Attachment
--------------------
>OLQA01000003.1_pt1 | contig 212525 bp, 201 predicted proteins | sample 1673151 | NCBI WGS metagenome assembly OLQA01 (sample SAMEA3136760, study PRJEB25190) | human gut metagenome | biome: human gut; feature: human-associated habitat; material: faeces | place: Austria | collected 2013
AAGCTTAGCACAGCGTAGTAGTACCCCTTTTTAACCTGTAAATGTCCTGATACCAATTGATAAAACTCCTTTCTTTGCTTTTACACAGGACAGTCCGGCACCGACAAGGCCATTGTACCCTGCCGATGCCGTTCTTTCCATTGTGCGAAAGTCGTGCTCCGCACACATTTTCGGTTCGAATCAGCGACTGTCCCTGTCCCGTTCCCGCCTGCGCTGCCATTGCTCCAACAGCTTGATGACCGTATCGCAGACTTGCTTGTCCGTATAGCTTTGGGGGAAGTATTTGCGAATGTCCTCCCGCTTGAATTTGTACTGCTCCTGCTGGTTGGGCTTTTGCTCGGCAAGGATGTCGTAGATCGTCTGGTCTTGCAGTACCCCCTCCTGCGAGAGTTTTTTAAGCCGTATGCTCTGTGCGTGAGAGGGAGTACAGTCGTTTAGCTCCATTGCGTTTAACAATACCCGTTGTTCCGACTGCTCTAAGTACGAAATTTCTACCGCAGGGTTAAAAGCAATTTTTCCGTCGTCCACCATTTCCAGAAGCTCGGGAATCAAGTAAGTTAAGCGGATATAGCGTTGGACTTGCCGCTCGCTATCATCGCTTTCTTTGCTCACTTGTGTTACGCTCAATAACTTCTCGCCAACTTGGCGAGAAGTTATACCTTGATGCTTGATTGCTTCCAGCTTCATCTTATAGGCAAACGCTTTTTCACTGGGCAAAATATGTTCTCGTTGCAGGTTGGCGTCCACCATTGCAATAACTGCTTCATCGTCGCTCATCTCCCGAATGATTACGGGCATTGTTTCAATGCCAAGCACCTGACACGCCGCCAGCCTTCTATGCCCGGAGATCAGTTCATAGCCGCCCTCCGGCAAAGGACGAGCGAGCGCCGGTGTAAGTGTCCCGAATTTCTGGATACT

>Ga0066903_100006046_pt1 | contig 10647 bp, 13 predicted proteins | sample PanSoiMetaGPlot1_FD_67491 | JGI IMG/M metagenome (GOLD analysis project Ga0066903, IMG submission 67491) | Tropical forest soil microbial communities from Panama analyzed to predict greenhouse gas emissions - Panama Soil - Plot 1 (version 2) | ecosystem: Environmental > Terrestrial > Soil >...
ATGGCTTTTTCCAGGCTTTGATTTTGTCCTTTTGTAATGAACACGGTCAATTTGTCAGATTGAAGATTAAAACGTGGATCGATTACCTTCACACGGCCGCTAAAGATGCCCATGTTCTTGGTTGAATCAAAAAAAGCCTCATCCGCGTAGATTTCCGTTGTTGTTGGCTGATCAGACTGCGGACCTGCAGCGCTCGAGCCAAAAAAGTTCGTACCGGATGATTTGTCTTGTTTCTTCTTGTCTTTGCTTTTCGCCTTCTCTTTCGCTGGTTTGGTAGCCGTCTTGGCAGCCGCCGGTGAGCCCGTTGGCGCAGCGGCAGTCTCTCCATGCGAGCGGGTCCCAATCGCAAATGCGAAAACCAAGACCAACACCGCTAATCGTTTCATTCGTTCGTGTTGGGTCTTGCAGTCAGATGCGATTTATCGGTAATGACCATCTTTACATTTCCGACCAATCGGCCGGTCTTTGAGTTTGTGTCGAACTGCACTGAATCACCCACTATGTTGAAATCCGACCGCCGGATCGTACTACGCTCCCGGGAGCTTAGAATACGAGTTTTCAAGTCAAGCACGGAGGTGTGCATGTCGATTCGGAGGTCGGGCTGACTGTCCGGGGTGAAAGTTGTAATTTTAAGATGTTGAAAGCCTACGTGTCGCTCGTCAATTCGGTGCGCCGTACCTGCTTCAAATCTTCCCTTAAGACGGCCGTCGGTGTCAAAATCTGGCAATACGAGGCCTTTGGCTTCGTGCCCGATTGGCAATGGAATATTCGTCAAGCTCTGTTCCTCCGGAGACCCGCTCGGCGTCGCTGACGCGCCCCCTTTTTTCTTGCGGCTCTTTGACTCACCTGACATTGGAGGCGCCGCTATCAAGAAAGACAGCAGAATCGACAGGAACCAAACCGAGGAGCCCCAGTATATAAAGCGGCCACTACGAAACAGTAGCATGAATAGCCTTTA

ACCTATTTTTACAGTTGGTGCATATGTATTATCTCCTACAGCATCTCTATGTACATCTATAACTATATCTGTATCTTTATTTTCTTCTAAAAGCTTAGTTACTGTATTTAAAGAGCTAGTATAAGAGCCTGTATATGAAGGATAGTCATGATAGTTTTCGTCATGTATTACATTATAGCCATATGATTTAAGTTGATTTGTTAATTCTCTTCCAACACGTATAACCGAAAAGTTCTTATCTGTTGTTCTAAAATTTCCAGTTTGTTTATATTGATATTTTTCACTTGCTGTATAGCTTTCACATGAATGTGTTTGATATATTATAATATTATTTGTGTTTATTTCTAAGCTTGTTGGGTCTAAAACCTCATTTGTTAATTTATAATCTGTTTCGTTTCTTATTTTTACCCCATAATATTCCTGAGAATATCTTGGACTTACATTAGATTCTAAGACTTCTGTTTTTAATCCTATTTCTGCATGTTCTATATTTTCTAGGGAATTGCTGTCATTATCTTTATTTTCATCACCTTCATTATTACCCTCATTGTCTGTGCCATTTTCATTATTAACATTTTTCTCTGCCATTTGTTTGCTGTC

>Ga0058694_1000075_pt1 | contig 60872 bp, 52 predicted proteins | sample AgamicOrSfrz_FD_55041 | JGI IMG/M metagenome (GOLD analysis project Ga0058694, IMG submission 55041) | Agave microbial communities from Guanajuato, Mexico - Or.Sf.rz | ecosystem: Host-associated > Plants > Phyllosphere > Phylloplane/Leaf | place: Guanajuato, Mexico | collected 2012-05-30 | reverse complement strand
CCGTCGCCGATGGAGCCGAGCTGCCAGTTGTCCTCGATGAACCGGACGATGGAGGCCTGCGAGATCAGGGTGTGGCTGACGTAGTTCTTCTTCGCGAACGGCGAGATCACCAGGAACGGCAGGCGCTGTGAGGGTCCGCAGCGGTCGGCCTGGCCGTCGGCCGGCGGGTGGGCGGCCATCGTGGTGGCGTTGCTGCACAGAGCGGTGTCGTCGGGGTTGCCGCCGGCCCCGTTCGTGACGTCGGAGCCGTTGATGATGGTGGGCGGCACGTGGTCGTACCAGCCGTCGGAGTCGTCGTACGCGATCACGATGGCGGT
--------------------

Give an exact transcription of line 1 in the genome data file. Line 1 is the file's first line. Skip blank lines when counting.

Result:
>OLQA01000003.1_pt1 | contig 212525 bp, 201 predicted proteins | sample 1673151 | NCBI WGS metagenome assembly OLQA01 (sample SAMEA3136760, study PRJEB25190) | human gut metagenome | biome: human gut; feature: human-associated habitat; material: faeces | place: Austria | collected 2013